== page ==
Does anyone else not like this game? I'm just not enjoying it - I like the story, atmosphere, dialogue, and characters, but the gameplay feels like a chore to me. I keep coming home from working trying to find the motivation to play it and ending up not wanting to deal with the clunky mechanics. It might just be a case of me taking too many breaks in between each session, I've been crawling through it since it released.
« Last Edit: July 17, 2013, 01:52:13 AM by Ridah » Logged

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« Reply #294 on: July 17, 2013, 02:34:03 AM »

I liked the mechanics, but there's some who agree. About the only issue I have with the game is the input lag that comes with a lot of PS4 games with complicated renderers. It can really throw you off your aim if you're not used to compensating for it.

Otherwise, while certain mechanics are quite gamey, I also think they were elegantly designed.

Is your problem with the actual mechanics such as crafting, item use, and stealth, or are you having issues with movement, aiming, etc?
« Last Edit: July 17, 2013, 02:36:26 AM by Turtle » Logged
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« Reply #295 on: July 17, 2013, 04:24:07 AM »

The combat, in particular, especially in close quarters. The aiming and movement just feels too sluggish to be surrounded by enemies in tight corridors, not to mention all the frame rate drops when the action gets heavy.

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« Reply #296 on: July 17, 2013, 05:35:35 AM »

Quote from: Ridah on July 17, 2013, 04:24:07 AM

The combat, in particular, especially in close quarters. The aiming and movement just feels too sluggish to be surrounded by enemies in tight corridors, not to mention all the frame rate drops when the action gets heavy.



You're not alone.

In general, the game is very, very good.  If I'm allowed to stealth my way around, I enjoy it tremendously.  The story and characters are very well done.  As soon as they force me into a fight, I usually wind up putting the game on the shelf for a while.  And it gets harder to motivate myself to get back to it.

I finished Pittsburgh, and am gearing myself up for the next bit.

If you read through the thread, you'll see others feel the same way, but many don't want to hear it.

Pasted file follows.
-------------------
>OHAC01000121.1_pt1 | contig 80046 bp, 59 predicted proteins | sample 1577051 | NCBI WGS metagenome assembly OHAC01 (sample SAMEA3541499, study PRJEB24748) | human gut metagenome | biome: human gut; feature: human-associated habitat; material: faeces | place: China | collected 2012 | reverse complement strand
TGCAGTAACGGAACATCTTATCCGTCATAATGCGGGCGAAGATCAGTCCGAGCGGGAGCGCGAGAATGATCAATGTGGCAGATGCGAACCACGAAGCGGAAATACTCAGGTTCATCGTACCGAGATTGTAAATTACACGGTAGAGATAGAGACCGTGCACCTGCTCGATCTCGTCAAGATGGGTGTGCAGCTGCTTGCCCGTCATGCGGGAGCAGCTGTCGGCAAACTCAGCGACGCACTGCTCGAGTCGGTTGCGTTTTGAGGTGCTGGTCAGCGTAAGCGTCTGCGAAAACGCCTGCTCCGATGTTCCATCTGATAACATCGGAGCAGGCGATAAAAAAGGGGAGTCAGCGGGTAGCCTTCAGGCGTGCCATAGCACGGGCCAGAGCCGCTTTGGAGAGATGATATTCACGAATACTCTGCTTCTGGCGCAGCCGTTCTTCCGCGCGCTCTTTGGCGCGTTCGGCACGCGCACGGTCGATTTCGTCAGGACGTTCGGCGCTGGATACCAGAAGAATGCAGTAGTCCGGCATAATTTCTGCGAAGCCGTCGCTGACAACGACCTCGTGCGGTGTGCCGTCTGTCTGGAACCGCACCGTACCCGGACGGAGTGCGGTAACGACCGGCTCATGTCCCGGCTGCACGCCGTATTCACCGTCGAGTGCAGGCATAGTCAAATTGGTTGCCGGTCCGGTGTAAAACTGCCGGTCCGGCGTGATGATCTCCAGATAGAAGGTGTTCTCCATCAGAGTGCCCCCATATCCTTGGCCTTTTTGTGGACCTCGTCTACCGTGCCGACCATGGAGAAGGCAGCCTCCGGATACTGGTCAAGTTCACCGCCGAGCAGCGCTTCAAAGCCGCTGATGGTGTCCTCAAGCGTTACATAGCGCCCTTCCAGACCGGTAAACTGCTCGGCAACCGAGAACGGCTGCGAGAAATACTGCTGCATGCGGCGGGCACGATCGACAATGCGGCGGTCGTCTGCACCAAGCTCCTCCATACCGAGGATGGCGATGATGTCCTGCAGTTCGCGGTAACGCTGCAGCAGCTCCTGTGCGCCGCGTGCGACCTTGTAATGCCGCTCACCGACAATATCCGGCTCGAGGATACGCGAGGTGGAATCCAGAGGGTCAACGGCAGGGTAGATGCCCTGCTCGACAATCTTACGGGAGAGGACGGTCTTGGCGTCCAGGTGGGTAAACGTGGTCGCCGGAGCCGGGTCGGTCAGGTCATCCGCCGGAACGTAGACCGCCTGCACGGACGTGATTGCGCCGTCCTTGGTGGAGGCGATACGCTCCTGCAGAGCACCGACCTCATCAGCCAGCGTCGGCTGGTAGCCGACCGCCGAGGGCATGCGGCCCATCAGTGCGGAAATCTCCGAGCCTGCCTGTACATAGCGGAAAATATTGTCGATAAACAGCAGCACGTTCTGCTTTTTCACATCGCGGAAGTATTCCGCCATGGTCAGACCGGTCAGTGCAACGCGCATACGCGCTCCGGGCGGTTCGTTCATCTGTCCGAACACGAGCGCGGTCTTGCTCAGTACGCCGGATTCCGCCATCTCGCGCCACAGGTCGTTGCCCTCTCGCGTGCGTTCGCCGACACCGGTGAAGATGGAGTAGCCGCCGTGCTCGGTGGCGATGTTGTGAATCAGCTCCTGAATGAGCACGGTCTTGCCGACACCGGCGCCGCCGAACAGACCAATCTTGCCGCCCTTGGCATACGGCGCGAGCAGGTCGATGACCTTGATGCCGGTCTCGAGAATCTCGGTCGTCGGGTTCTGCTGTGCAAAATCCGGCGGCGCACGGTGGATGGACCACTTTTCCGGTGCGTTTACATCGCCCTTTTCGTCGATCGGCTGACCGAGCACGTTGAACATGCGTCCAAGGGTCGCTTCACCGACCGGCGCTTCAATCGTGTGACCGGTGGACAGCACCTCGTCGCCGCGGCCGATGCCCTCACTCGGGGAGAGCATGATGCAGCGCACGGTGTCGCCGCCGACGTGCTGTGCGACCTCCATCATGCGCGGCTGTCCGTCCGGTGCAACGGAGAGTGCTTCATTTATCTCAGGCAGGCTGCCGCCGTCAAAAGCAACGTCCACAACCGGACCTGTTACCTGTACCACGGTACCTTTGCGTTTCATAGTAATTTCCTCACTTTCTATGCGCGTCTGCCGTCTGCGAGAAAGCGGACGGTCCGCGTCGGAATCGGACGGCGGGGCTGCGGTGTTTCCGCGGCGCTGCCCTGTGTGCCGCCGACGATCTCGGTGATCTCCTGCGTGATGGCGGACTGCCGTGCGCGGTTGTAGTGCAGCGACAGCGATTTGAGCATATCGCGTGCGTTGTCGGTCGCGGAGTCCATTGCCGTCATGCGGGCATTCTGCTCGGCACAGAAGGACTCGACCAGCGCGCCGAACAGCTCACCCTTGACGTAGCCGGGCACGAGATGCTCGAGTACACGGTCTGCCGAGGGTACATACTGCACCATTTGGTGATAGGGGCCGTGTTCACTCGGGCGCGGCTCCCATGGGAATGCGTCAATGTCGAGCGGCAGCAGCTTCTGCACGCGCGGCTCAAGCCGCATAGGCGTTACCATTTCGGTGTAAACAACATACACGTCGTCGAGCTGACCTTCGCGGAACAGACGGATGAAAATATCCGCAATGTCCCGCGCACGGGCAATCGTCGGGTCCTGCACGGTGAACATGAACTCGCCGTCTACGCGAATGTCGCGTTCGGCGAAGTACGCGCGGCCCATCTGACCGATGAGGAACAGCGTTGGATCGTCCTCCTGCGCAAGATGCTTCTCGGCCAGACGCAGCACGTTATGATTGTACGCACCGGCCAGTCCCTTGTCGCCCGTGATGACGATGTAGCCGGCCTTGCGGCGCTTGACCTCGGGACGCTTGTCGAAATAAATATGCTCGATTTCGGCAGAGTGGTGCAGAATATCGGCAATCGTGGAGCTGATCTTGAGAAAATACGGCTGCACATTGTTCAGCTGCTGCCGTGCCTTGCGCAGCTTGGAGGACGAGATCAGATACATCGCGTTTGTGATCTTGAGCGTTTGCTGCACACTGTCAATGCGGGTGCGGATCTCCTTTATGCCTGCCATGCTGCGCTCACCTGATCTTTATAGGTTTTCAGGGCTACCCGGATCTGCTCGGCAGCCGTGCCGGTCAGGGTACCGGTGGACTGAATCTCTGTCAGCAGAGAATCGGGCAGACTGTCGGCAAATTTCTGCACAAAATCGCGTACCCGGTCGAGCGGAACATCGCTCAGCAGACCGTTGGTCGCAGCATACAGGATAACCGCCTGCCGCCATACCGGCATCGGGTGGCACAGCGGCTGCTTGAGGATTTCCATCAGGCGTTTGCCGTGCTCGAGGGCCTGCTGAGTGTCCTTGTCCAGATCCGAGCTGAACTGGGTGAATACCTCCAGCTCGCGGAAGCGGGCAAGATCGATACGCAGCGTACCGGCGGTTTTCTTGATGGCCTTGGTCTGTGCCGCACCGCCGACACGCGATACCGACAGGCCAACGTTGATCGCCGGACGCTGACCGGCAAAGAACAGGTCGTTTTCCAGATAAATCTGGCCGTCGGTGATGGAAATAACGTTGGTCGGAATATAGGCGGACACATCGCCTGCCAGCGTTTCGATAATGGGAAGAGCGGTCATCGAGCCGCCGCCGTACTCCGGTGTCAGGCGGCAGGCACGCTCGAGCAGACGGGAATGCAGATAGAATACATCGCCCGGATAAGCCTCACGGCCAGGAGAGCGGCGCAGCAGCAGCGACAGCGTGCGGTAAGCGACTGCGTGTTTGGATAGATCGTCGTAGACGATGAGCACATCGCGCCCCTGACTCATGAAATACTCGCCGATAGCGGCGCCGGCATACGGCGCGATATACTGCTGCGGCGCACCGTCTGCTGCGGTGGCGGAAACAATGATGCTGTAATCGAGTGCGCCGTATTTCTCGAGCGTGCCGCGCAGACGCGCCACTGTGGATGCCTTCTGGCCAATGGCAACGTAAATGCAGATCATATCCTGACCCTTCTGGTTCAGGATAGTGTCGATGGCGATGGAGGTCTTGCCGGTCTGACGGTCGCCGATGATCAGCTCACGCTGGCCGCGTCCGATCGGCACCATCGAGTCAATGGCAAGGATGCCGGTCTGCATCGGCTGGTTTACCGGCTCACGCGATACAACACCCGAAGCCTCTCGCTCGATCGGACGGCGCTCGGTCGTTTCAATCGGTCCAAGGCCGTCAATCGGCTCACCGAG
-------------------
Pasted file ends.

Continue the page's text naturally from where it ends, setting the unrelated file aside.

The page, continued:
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« Reply #297 on: July 17, 2013, 10:41:06 AM »

Sorry, but just because some people feel that way, doesn't mean they're always right, or that other people care enough to listen. Especially if you're going to be like that every time.  Roll Eyes

One thing I can say is, untrain yourself from other shooters to run away more, and use the quick 180 move. In other shooters, we've come to rely too much on everything instantly snapping to ready and so in those other games we're used to just tensing up and shooting things down even if we're being swarmed.

It's not ideal, and they could do better to train players on that, but thinking that way will also help with some later more combat heavy segments that many struggled through.

Other than that, I do think there's severe input lag issues that are affecting people a great deal.
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« Reply #298 on: July 17, 2013, 01:10:39 PM »

Took me a while to get used to the controls, but I did and found them to be perfect.

This ain't no run and gunner. Guns should be last resort.
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« Reply #299 on: July 17, 2013, 01:51:17 PM »

Quote from: Turtle on July 17, 2013, 10:41:06 AM

Sorry, but just because some people feel that way, doesn't mean they're always right, or that other people care enough to listen. Especially if you're going to be like that every time.  Roll Eyes

One thing I can say is, untrain yourself from other shooters to run away more, and use the quick 180 move. In other shooters, we've come to rely too much on everything instantly snapping to ready and so in those other games we're used to just tensing up and shooting things down even if we're being swarmed.

It's not ideal, and they could do better to train players on that, but thinking that way will also help with some later more combat heavy segments that many struggled through.

Other than that, I do think there's severe input lag issues that are affecting people a great deal.

Being told the way you feel about an aspect of a game isn't right and that you're playing the game wrong and that you should stop saying those things (with accompanying eyerolls) does tend to make one feel that others don't want to hear your opinions.  Doesn't change the fact that I have a right to state them.
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« Reply #300 on: July 17, 2013, 04:18:27 PM »

Quote from: Bullwinkle on July 17, 2013, 05:35:35 AM



You're not alone.


If you read through the thread, you'll see others feel the same way, but many don't want to hear it.